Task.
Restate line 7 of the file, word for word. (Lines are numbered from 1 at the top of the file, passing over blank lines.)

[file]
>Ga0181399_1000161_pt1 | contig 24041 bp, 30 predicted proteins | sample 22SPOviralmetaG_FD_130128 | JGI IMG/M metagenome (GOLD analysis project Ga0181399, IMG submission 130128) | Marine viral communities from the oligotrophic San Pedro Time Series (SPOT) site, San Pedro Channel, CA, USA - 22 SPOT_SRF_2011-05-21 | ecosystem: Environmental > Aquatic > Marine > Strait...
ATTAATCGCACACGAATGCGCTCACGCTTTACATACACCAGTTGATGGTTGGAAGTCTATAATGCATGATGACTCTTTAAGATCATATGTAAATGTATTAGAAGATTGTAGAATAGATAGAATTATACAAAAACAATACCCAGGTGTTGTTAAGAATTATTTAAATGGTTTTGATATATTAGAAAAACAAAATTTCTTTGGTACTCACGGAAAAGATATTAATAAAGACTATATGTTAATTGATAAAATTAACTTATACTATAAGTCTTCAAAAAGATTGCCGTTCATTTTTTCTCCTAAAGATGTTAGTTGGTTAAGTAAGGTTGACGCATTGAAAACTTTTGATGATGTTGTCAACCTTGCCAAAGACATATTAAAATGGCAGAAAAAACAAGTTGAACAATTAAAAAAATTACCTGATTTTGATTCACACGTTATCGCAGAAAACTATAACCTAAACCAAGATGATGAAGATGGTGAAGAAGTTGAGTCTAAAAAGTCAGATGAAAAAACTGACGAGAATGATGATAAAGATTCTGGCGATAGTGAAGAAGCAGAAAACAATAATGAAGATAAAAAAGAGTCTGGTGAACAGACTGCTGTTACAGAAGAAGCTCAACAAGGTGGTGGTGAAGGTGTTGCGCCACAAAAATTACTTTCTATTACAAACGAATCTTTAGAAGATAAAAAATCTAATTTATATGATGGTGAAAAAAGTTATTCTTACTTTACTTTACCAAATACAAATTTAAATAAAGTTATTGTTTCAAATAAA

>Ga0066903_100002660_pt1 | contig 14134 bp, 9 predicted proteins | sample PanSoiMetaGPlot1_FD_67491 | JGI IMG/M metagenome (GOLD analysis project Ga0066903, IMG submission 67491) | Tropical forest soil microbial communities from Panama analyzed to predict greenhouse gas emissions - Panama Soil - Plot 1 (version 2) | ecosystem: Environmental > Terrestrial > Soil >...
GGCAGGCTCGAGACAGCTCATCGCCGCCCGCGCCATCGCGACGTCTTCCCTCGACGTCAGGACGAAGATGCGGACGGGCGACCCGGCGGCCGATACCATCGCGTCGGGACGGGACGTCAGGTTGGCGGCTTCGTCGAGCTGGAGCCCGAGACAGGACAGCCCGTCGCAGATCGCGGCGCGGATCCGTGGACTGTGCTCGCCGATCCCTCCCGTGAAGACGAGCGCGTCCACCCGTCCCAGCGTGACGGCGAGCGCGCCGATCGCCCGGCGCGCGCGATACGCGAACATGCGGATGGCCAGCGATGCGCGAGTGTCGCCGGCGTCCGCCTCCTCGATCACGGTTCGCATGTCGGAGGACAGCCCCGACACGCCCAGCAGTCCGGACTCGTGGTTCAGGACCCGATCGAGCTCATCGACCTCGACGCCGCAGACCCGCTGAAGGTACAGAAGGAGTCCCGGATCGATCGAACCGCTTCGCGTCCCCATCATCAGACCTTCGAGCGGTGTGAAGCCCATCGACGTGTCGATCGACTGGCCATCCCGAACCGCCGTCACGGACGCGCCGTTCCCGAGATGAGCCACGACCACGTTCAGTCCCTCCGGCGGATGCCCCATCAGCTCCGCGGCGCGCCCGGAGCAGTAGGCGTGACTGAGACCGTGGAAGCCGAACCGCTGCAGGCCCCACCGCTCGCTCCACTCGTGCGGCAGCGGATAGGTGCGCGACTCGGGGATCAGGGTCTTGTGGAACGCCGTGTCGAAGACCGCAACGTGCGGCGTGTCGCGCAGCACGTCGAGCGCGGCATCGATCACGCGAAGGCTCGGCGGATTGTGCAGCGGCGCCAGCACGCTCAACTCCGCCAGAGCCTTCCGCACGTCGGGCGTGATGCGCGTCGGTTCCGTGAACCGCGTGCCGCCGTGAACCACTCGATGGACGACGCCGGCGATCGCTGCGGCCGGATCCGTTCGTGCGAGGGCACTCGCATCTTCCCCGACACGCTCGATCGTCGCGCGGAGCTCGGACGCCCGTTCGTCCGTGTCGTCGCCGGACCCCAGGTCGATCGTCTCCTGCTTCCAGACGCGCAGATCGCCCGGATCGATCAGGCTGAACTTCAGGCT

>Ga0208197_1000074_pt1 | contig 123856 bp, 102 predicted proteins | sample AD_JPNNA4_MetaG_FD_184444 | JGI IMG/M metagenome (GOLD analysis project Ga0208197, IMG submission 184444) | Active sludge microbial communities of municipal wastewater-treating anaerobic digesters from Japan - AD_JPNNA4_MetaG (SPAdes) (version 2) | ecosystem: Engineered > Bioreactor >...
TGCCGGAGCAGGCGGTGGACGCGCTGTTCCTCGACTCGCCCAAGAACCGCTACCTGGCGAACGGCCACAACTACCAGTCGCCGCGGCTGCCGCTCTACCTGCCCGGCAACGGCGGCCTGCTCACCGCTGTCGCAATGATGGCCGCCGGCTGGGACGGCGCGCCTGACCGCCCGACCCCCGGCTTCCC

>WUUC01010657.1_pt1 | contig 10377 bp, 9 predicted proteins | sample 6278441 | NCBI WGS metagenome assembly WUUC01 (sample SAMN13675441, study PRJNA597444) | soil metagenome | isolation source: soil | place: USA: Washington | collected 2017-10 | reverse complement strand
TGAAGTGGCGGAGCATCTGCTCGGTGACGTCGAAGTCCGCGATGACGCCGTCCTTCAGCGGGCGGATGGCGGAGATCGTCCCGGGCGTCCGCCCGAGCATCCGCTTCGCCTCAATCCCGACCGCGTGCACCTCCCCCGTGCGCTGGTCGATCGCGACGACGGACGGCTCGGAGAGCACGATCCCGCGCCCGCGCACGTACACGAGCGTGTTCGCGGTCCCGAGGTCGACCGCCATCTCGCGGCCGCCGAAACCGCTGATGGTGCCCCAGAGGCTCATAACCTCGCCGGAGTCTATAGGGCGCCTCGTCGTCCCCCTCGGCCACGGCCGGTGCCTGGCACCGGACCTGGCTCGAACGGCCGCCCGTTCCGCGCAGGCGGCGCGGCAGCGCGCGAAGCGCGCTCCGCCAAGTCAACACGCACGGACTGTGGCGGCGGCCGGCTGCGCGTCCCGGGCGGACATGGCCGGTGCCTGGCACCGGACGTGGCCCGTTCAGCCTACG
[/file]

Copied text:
>WUUC01010657.1_pt1 | contig 10377 bp, 9 predicted proteins | sample 6278441 | NCBI WGS metagenome assembly WUUC01 (sample SAMN13675441, study PRJNA597444) | soil metagenome | isolation source: soil | place: USA: Washington | collected 2017-10 | reverse complement strand